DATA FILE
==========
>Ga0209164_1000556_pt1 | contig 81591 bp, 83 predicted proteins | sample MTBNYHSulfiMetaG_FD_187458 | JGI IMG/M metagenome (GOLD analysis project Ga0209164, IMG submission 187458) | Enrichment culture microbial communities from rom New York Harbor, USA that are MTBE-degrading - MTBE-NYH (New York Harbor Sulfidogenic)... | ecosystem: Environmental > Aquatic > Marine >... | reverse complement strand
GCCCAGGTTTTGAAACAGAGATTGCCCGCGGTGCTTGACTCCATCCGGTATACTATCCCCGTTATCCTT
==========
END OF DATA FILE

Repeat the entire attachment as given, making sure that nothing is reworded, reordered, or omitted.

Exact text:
>Ga0209164_1000556_pt1 | contig 81591 bp, 83 predicted proteins | sample MTBNYHSulfiMetaG_FD_187458 | JGI IMG/M metagenome (GOLD analysis project Ga0209164, IMG submission 187458) | Enrichment culture microbial communities from rom New York Harbor, USA that are MTBE-degrading - MTBE-NYH (New York Harbor Sulfidogenic)... | ecosystem: Environmental > Aquatic > Marine >... | reverse complement strand
GCCCAGGTTTTGAAACAGAGATTGCCCGCGGTGCTTGACTCCATCCGGTATACTATCCCCGTTATCCTT